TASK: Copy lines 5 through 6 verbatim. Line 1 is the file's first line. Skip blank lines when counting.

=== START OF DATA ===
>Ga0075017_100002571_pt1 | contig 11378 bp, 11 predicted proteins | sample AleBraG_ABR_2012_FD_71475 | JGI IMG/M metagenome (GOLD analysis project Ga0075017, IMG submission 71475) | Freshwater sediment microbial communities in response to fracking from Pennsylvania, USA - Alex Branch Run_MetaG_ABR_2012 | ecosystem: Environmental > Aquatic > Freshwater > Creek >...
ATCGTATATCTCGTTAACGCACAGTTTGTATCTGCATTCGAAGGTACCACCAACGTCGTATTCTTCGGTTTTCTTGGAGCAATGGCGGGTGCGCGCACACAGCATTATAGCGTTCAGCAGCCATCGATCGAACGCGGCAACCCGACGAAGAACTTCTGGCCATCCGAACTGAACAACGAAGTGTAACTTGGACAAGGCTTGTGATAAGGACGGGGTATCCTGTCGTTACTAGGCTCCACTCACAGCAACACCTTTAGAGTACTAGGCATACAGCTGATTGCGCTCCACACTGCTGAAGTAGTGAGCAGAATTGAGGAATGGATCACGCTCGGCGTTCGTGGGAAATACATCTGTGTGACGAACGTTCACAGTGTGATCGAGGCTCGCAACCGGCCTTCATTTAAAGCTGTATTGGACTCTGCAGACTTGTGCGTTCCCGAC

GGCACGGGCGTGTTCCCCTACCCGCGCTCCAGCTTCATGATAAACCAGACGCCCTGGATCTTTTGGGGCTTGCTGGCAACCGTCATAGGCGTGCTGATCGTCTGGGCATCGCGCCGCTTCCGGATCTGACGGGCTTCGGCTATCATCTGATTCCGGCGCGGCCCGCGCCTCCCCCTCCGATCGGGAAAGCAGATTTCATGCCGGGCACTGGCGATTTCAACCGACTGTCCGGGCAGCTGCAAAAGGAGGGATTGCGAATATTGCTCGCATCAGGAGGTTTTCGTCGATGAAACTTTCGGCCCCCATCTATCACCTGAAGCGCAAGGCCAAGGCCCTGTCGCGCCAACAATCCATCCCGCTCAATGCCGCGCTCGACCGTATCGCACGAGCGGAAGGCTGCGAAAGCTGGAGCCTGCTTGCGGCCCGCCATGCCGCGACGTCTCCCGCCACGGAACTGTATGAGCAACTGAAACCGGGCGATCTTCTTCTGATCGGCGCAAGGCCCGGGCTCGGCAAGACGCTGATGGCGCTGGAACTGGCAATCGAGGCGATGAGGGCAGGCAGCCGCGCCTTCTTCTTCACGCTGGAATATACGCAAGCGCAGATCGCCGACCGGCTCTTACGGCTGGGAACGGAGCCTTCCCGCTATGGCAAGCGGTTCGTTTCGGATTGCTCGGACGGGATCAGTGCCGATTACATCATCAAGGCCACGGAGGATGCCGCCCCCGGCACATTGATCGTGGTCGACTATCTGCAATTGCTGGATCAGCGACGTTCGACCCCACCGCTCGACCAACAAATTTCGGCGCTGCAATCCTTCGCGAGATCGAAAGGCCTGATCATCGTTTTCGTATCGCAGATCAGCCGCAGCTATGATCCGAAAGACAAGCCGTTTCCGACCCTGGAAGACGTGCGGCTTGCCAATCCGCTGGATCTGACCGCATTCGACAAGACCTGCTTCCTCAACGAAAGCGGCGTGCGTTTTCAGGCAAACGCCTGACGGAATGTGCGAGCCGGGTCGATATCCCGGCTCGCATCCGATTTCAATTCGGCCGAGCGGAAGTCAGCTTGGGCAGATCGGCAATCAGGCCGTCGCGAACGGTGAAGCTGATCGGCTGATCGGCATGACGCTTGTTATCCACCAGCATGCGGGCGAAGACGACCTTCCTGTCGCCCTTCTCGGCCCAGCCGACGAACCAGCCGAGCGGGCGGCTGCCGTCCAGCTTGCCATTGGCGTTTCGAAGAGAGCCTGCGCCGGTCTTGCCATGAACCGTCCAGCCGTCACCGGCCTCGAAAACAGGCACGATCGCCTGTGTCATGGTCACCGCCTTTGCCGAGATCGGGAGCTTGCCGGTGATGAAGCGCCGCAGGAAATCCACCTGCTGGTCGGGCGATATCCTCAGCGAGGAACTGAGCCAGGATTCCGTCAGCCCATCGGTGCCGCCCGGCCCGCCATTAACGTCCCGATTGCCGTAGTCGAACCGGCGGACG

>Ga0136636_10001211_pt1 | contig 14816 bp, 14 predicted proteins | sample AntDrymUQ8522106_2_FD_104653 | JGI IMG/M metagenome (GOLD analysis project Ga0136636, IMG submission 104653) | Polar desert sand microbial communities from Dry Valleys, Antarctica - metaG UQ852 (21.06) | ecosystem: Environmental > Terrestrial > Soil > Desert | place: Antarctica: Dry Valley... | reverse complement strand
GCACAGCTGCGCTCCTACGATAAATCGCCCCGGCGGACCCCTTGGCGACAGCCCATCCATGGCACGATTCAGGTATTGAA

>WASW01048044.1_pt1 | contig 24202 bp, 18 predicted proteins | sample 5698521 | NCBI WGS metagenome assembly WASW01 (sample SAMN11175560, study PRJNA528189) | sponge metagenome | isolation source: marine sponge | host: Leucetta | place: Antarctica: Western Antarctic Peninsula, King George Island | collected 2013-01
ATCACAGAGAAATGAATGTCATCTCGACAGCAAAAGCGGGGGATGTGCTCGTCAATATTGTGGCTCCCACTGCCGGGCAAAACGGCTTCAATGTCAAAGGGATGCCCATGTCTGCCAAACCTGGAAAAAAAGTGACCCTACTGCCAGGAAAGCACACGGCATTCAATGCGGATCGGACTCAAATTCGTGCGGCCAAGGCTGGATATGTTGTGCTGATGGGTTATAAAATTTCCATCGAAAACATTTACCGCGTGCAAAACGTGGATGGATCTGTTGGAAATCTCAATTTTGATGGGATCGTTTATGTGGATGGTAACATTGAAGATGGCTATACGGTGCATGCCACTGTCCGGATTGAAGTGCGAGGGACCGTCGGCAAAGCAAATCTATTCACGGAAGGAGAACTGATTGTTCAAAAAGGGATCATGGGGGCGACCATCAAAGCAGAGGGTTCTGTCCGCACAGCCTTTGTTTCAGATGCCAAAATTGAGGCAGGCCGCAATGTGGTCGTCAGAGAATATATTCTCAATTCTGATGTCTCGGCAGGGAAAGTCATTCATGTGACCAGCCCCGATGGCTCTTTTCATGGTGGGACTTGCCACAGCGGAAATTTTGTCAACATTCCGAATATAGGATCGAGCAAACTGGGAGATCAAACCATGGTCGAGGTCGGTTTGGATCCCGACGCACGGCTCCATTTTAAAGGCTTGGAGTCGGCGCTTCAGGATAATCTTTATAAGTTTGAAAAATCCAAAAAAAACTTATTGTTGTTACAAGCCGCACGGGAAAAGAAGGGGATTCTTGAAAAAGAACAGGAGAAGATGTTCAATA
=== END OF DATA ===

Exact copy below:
GCACAGCTGCGCTCCTACGATAAATCGCCCCGGCGGACCCCTTGGCGACAGCCCATCCATGGCACGATTCAGGTATTGAA

>WASW01048044.1_pt1 | contig 24202 bp, 18 predicted proteins | sample 5698521 | NCBI WGS metagenome assembly WASW01 (sample SAMN11175560, study PRJNA528189) | sponge metagenome | isolation source: marine sponge | host: Leucetta | place: Antarctica: Western Antarctic Peninsula, King George Island | collected 2013-01